By Lowell W. Libby, Co-founder of Third Thought Initiatives for Civic Engagement
Third Thought Initiatives for Civic Engagement was created by Waynflete, an independent school located in Portland, Maine, to cultivate in students from schools across Maine an essential capacity for living in a functioning democracy: the mindset and skill of productive dialogue.
The name Third Thought came from a participant in one initiative, the Can We? Project, an “experiment in revitalizing democracy” designed to promote the capacity for dialogue across political differences in high school students throughout Maine. In the Project debrief, the participant was asked what she had learned from the experience.
She said she had learned to say her “third thought.” When asked what she meant, she said that previously her first thought when confronted by a viewpoint substantially different from her own on a topic of importance to her was more often than not an emotional reaction and her second thought a justification for the first. Neither deepened her understanding of the topic at hand.
But when she took a deep breath and actually listened to the perspectives of others, got curious about where they were coming from, and reflected on her own beliefs and found them both valid and limited, she was able to transcend her either/or thinking and open herself to learning. Moreover, doing so helped her peers do the same.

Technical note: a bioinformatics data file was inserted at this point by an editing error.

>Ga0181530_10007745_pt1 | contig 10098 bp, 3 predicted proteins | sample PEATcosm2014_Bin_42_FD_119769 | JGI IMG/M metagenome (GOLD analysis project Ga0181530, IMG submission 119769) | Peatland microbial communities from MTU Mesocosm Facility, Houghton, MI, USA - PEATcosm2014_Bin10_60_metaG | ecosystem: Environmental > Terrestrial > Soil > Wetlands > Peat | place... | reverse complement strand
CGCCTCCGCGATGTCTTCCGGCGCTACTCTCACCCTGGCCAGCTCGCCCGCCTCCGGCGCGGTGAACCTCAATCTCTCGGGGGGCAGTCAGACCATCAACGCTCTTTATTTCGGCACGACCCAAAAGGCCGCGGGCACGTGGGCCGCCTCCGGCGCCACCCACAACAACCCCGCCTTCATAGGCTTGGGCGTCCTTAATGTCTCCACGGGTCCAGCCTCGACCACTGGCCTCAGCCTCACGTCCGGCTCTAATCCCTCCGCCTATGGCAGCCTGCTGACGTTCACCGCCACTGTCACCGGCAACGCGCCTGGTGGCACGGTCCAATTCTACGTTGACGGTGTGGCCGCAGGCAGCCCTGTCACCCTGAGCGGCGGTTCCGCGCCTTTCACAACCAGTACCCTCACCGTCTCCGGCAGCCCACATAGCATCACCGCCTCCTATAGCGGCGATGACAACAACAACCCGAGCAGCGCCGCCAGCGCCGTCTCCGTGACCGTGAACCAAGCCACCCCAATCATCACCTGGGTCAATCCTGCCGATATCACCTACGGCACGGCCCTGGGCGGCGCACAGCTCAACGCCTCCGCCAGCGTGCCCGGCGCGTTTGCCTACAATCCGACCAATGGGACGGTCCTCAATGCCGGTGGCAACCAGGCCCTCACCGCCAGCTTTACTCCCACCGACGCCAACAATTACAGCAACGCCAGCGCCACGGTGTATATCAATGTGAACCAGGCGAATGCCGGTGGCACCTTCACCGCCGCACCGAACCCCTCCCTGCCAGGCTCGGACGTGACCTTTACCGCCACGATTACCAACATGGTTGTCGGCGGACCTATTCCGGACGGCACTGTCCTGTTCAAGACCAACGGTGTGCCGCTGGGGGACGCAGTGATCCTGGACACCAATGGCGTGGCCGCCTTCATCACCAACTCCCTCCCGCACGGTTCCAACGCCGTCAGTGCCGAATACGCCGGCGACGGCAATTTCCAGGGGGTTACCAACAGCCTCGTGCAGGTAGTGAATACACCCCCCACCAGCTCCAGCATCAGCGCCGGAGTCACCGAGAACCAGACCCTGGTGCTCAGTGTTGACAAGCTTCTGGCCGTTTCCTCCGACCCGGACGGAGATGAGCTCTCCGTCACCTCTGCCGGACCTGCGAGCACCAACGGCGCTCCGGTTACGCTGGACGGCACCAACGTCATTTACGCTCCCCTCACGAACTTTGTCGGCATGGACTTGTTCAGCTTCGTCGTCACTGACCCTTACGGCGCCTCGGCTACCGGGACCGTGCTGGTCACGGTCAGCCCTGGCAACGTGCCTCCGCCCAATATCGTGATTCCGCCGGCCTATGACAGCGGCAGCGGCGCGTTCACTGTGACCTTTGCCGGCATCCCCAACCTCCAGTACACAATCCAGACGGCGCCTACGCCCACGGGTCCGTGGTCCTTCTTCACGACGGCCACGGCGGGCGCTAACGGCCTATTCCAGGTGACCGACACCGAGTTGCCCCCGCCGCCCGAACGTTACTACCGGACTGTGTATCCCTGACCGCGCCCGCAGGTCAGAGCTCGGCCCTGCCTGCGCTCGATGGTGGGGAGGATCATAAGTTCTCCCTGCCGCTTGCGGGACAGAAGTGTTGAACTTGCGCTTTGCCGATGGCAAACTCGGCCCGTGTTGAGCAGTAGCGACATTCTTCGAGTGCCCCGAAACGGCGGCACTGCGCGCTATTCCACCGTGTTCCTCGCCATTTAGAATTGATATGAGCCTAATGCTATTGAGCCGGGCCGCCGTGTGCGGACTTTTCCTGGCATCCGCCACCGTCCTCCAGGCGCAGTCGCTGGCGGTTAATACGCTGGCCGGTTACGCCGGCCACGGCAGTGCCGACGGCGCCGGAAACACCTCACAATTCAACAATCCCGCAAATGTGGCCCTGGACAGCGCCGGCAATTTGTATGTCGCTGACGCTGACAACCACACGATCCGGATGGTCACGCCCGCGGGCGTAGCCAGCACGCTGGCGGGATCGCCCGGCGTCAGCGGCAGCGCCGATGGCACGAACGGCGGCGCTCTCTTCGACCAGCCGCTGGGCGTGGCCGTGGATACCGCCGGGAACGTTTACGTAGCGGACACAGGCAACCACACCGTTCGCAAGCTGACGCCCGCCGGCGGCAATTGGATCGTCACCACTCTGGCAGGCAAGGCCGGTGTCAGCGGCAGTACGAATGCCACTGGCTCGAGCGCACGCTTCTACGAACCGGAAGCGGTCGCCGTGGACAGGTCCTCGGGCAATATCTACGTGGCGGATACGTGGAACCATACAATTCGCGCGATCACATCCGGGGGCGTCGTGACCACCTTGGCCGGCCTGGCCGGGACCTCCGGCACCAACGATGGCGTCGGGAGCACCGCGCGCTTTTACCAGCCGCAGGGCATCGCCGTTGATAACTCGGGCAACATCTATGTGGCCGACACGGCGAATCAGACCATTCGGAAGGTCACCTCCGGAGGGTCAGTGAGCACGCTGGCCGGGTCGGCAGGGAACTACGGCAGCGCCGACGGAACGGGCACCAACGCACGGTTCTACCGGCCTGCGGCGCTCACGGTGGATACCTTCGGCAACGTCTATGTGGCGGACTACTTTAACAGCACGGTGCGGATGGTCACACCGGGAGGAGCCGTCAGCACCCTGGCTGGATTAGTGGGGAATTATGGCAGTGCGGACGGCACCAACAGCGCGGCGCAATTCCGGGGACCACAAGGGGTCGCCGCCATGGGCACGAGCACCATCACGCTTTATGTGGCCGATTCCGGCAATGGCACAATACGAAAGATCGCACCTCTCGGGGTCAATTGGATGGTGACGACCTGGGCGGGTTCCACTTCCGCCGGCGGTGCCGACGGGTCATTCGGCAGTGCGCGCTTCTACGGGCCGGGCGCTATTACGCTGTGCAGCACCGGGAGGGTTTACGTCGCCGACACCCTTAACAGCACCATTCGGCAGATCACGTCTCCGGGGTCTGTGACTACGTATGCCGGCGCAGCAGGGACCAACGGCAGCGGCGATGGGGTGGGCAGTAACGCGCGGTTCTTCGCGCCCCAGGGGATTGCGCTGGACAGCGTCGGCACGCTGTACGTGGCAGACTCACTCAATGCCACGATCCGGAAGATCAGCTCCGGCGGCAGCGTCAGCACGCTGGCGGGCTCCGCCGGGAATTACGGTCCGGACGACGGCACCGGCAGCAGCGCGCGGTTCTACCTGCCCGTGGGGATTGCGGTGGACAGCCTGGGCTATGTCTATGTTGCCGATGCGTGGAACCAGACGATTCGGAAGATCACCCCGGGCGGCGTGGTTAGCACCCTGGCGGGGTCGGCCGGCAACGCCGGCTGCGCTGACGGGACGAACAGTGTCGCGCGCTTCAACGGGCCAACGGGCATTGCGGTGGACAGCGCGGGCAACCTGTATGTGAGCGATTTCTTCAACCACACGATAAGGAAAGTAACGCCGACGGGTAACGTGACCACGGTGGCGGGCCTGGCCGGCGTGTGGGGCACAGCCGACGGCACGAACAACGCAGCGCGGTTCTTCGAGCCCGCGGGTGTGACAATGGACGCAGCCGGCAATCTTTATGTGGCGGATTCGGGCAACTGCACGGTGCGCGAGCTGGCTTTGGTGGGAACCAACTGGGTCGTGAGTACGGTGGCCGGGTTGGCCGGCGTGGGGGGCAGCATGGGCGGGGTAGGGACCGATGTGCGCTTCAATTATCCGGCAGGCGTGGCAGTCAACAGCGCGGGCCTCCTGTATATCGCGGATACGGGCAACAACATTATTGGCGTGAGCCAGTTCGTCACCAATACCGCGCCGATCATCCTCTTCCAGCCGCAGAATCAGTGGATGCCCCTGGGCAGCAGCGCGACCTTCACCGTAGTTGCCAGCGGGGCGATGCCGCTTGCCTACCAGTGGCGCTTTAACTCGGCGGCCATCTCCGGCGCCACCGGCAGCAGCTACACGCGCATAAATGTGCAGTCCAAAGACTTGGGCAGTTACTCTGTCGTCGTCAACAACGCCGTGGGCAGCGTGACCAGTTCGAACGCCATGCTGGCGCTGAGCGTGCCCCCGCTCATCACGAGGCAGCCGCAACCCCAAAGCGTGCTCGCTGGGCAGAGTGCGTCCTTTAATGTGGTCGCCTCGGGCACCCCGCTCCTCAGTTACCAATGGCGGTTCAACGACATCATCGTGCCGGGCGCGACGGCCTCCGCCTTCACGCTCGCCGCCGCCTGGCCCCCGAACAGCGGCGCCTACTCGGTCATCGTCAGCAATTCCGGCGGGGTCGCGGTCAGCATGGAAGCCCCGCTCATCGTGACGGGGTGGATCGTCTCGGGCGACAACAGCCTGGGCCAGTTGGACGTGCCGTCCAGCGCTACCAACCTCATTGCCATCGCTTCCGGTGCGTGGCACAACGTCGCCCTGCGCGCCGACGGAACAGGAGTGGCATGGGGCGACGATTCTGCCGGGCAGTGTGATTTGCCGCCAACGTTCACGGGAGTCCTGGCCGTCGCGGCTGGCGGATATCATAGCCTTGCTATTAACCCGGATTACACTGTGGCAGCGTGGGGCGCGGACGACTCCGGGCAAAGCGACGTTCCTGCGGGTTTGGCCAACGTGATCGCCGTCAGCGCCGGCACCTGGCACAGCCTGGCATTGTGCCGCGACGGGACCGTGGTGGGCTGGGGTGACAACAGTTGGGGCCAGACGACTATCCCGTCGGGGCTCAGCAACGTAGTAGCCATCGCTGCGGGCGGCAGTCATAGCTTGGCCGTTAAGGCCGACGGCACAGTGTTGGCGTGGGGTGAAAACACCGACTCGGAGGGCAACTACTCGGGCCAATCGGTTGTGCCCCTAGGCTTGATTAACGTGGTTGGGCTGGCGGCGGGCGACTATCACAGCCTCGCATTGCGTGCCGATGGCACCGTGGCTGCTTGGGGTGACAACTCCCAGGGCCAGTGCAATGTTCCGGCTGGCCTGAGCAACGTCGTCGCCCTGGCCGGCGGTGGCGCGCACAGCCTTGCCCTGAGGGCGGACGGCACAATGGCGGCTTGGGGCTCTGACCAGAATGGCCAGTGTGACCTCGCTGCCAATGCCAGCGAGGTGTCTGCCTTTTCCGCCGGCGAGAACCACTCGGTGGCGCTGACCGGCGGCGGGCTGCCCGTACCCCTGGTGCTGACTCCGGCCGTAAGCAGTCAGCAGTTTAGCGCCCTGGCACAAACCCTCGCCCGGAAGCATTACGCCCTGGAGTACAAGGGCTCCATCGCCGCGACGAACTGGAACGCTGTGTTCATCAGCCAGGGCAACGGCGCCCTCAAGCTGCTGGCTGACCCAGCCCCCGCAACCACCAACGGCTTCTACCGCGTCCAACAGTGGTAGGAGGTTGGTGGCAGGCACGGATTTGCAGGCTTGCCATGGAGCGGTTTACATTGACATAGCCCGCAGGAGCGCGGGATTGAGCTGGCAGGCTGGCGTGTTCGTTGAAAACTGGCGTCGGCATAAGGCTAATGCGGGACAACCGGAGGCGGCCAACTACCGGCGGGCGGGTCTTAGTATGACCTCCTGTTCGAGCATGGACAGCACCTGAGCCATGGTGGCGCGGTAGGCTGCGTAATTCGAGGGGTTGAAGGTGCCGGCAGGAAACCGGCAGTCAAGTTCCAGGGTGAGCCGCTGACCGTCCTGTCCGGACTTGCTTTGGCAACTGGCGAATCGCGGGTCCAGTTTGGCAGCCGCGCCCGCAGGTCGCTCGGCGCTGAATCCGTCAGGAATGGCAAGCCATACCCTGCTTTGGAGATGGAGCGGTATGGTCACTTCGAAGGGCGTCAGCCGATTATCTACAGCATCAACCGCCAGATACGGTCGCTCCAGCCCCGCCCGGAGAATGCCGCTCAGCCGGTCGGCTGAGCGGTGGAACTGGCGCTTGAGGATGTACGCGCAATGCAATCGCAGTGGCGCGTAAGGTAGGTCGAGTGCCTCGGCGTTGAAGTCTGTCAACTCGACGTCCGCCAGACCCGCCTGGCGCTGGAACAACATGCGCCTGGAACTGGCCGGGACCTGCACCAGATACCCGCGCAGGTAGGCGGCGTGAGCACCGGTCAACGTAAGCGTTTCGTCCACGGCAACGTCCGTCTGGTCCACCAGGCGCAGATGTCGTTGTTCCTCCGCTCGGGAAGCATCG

By humanizing each other in this way, these leaders of tomorrow were able to tap into the expansive wisdom inherent in their diverse viewpoints. In dialogue, they evolved their perspectives, deepened their collective understanding of the topic at hand, and developed creative solutions to the complex problems with which they had been grappling. As adolescents who are naturally attracted to novelty and still forming their identities, they took to the enterprise as if it were of great importance, which, of course, in a democracy and in life, it is.
Isn’t that how democracy is supposed to work?
With the rise of political polarization and paralysis in the United States, there is a renewed interest in civic learning for the nation’s youth. That is a very good thing. But too often, improvement proposals overlook the foundational element of building capacity for productive dialogue, which starts with humanizing the “other.”
As the nation’s current leaders, we need to explicitly teach our young people how to access their third thoughts. If we don’t, whether or not they have learned how a bill becomes a law or can recite the Constitution and all of its amendments by heart will not really matter. The next generation of leaders would be as polarized and paralyzed as their parents, and that would be a very bad thing.
If we do teach our youth how to reach their third thoughts, not only will they be better prepared to meet tomorrow’s challenges, but we may also learn something of great importance from them that we can use today.
Lowell Libby is a member of the CivXNow State Policy Task Force representing the State of Maine.